I’m a self-pronounced sucker for books. Show me a pile of books anywhere – be it the street, someone’s shelf or even a dungeon (actually it’s better if it’s a dungeon) – and you’ve lost me until I decide it’s about time to return. Leave me with a book and I cease to exist in the world of the living. It’s an addiction – harmless compared to most others and the only area I need help is with finding space where my prized possessions can find a haven (an ever growing need post my exit from the latest book exhibition that hits town).  

In a previous post, I’ve written about the effect ‘reading’ has on me. And it’s come up in conversations with friends and in write-ups I’ve read that by the sheer beauty through which a reader is drawn into the world of the author and into the minds of the characters to not just experience what they experience but also understand ‘the why’ behind it makes reading books a lot more of an intimate relationship than perhaps the ones we share with the people around us.

It’s to this point that I’d like to add that books based on real people and true stories make for an even more interesting read simply because there is a different thrill in knowing the story of someone you haven’t met but exists somewhere at the kerb around the globe.

But finding that ‘right book’ – the one that makes you exclaim ‘this is my kind of book’ – has always been a challenge for me. A couple of years ago when I’d walked into a book exhibition I bore an extremely confused look because I didn’t know where to begin. Too many rows of books to scan through; too spoilt for choice and I didn’t want to walk away having missed that one book that was probably just ‘right for me’ and it made me think: Now that's a lot like love!

Back to books, seldom have recommendations from friends worked well for me. And there’s no secret formula to finding ‘the’ book; sometimes reading up books by the same author work out well (sometimes they don’t) and sometimes you launch yourself into reading an entire series (think Inheritance Trilogy, Millennium Trilogy, Song of Fire and Ice/Game of Thrones etc etc etc). Now of these, I’ve only read the Millennium Trilogy in its entirety. I didn’t ever get started with Harry Potter or Lord of the Rings (yes, I heard the gasp – heard one too many in the past too).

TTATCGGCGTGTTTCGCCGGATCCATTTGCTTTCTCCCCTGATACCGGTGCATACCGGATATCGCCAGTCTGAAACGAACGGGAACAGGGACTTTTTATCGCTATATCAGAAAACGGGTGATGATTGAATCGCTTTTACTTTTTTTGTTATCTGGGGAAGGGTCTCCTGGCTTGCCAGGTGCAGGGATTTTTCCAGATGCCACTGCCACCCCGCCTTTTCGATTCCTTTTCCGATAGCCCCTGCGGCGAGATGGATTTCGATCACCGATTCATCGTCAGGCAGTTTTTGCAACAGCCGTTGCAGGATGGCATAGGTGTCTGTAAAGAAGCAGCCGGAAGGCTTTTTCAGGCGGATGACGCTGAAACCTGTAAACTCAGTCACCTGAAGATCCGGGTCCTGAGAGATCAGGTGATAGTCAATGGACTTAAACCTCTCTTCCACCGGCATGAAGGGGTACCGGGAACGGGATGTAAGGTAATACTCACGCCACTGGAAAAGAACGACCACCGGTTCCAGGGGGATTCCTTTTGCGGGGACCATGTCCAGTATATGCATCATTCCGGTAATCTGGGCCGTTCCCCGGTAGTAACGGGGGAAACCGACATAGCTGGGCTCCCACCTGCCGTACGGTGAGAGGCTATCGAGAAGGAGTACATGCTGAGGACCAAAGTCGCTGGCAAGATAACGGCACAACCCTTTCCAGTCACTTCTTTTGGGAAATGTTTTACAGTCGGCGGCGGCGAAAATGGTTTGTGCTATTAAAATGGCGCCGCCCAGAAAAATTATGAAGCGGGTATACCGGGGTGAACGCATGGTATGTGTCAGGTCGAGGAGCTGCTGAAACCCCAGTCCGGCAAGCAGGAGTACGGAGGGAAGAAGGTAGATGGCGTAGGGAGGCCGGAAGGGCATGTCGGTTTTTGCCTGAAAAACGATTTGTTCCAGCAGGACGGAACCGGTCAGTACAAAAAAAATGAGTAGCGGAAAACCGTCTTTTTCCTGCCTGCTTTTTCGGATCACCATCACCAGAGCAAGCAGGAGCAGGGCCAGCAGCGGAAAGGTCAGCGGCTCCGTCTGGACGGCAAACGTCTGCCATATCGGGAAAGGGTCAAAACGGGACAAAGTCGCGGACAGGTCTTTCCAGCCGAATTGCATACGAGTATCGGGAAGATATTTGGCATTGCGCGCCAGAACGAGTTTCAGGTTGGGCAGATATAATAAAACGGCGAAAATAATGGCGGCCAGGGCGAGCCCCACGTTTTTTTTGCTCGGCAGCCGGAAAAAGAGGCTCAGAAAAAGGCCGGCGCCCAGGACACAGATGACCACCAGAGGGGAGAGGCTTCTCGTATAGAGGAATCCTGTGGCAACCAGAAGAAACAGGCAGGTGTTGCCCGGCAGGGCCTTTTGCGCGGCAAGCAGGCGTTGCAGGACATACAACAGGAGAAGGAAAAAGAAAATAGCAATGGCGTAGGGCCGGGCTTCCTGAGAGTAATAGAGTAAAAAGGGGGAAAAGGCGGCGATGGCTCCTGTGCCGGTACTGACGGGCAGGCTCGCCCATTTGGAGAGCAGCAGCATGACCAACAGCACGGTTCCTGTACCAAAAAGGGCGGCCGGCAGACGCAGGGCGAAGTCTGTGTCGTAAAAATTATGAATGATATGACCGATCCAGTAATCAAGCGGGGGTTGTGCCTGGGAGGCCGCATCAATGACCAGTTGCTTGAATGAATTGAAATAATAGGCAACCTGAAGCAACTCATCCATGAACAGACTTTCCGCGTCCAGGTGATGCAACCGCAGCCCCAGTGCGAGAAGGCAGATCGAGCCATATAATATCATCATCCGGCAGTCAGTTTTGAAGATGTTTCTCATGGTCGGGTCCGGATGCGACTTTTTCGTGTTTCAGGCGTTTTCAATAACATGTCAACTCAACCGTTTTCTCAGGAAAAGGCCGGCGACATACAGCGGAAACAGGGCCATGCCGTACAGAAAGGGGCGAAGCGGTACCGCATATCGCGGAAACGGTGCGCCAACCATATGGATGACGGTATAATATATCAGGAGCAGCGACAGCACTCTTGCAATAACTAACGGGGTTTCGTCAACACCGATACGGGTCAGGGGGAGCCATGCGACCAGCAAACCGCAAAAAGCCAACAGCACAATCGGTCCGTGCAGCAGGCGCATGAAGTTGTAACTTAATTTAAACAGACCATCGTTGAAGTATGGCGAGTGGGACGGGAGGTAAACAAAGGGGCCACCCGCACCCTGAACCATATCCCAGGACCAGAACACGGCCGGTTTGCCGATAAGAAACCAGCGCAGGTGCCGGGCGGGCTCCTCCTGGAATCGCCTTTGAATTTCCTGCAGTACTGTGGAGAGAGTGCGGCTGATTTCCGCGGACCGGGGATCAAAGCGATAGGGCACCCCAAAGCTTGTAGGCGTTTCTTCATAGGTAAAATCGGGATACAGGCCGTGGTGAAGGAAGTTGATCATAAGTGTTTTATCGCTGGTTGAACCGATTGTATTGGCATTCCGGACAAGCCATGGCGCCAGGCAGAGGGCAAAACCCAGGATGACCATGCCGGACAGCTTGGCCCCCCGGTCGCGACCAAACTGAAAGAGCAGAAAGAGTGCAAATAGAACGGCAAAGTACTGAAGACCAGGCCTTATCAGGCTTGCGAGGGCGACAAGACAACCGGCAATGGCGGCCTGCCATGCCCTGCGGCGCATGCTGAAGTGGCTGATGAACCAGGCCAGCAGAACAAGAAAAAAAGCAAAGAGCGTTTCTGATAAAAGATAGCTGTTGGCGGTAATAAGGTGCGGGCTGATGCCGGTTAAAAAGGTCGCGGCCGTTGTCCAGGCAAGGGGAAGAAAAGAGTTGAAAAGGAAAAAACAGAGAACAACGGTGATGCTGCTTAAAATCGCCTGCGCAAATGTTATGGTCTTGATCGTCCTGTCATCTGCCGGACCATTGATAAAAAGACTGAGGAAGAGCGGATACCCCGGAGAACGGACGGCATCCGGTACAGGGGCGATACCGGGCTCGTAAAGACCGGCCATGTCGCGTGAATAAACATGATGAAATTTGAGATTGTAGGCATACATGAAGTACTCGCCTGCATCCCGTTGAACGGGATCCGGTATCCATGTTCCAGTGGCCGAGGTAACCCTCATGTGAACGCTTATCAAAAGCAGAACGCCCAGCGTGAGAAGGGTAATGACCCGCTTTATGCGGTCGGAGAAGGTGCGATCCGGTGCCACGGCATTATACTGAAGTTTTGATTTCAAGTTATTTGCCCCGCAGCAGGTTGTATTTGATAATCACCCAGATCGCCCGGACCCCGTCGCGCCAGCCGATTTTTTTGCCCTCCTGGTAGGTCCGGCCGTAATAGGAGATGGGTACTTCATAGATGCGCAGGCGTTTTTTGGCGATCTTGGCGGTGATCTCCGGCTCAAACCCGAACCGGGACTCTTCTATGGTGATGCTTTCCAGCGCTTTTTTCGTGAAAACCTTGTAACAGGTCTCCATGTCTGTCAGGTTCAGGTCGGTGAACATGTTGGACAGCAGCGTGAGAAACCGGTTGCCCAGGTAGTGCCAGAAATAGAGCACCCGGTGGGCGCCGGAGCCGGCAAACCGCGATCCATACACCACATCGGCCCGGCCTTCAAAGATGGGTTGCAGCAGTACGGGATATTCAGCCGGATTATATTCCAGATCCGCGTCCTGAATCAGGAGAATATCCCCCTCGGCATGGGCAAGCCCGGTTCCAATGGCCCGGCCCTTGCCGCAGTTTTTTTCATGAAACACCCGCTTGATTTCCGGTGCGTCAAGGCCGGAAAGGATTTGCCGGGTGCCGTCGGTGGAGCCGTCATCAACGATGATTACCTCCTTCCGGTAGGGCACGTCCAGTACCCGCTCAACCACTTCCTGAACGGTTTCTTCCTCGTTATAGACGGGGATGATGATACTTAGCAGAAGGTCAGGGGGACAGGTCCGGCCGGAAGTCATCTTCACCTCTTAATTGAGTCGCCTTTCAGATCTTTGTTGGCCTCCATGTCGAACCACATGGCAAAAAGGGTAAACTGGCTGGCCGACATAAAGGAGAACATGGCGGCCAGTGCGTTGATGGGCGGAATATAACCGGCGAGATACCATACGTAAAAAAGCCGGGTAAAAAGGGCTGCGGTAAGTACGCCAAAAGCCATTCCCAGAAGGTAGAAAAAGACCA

And that’s the point: something about the book has to resonate beyond the superficial level. Beyond the hype the publishing house is able to create or the popularity of the film based on the book is intended to generate.

What ‘the right book’ does is, it cracks me up, leaving me giggling and grinning in public spaces least bothered about what people make of my sudden cackle while simultaneously knocks a blow straight into my guts, wrenching my insides through the most simplest wordplay when characters dialogue mirroring life as it is!

What’s true for a book is also true for any kind of companionship (after all my daily commute to work is not without this companion). And what a right companion can do is be honest, be present and be non-judgmental.

And what’s even better is that if your stars are aligned, you can enjoy the company of two of the right things: the right book with the right companion. Because sometimes a companion listens and sometimes a book talks (it’s in those moments that you lift your gaze from the page and stare into the horizon for a brief moment to take in a certain revelation).

To conclude, “In the case of good books, the point is not to see how many of them you can get through, but rather how many can get through to you.” ― Mortimer J. Adler.

In keeping with the theme of companionship, is what's true for books also true for people, then?

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